And the respected fund managers?

They got a share of the surging revenues, too, with their salaries and their bonuses.

And they kept on giving lectures and speeches on Corporate Governance.

Trust gone bust!

The retail investors know that the mutual fund industry is not there to save them.

Indians are buying more gold because they have lost faith in equity - not because they don't believe in the profits of Indian companies. Retail investors know they will see little of those profits as investors in mutual funds. The continuous and persistent decline in mutual fund folios is a fact that stares the industry in the face every day.

The solution to the problems that have plagued the mutual fund industry is not to raise the minimum net worth of mutual fund houses to Rs 50 crore - as the large fund houses are now lobbying for furiously (to have you as their captive audience, my "poor" investor!).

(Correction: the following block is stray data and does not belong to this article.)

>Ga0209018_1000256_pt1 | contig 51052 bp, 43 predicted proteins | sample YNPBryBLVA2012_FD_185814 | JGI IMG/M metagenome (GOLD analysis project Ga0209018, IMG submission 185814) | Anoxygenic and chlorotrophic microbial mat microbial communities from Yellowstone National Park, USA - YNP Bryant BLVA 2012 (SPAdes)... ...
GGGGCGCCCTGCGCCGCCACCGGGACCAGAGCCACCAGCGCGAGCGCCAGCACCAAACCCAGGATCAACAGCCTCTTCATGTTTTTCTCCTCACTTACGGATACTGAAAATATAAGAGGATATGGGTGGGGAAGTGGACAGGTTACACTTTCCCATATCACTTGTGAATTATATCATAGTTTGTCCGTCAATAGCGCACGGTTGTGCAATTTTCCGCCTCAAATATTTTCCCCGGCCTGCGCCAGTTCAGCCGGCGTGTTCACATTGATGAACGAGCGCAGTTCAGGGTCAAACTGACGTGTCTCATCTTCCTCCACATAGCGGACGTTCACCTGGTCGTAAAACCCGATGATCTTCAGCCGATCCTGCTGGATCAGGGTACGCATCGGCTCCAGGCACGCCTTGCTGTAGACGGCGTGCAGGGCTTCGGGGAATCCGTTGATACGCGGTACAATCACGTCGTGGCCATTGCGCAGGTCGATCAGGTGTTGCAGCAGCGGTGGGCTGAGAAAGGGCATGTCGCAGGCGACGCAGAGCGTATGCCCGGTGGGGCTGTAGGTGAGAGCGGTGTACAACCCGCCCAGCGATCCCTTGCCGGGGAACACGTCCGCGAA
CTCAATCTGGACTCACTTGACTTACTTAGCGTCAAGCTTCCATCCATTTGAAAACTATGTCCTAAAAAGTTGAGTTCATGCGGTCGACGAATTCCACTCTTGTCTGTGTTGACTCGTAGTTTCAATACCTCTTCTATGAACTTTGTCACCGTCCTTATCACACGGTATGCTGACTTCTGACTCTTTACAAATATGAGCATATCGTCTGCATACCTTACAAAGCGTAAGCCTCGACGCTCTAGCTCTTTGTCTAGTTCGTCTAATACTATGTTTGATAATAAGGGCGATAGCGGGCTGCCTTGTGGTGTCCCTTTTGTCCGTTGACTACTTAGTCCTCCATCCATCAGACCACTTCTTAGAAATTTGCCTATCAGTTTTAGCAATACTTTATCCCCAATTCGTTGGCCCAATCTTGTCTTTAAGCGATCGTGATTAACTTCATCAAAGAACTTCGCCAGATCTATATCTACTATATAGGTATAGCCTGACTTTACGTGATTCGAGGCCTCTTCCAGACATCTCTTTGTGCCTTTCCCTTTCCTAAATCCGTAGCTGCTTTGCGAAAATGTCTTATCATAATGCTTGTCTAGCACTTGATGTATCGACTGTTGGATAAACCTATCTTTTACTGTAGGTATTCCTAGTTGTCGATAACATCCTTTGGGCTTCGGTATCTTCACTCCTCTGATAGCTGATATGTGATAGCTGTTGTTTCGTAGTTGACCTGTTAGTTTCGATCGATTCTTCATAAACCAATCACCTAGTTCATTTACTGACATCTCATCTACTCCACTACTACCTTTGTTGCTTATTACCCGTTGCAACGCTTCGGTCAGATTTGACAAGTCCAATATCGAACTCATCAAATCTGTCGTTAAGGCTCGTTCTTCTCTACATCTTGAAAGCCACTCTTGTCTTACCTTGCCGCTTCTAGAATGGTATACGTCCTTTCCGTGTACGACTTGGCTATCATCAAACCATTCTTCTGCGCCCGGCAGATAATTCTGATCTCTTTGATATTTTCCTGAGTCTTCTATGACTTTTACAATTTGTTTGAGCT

The mutual fund industry is not the solution for good corporate governance, it is the problem.

The mutual fund houses - and their powerful Sponsors - are like reluctant children: fighting and screaming any attempt to control their misdeeds. Think about it: every "good" thing in the industry has come about because SEBI has mandated it - not because the mutual fund industry wanted it! Till today, there has been no apology from any mutual fund house on what may have been borderline legal but investor-decimating acts.

So, yes, SEBI must continue to make decisions that make it safer for investors to enter the stock markets and raise the bar of how listed companies function - but don't expect any help from the mutual fund houses. Ironically, many mutual fund houses may be owned by the very groups that need to improve their governance! ☺

Suggested allocation in Quantum Mutual Funds (after keeping safe money aside)
Quantum Long Term Equity Fund Quantum Gold Fund
(NSE symbol: QGOLDHALF)
Quantum Liquid Fund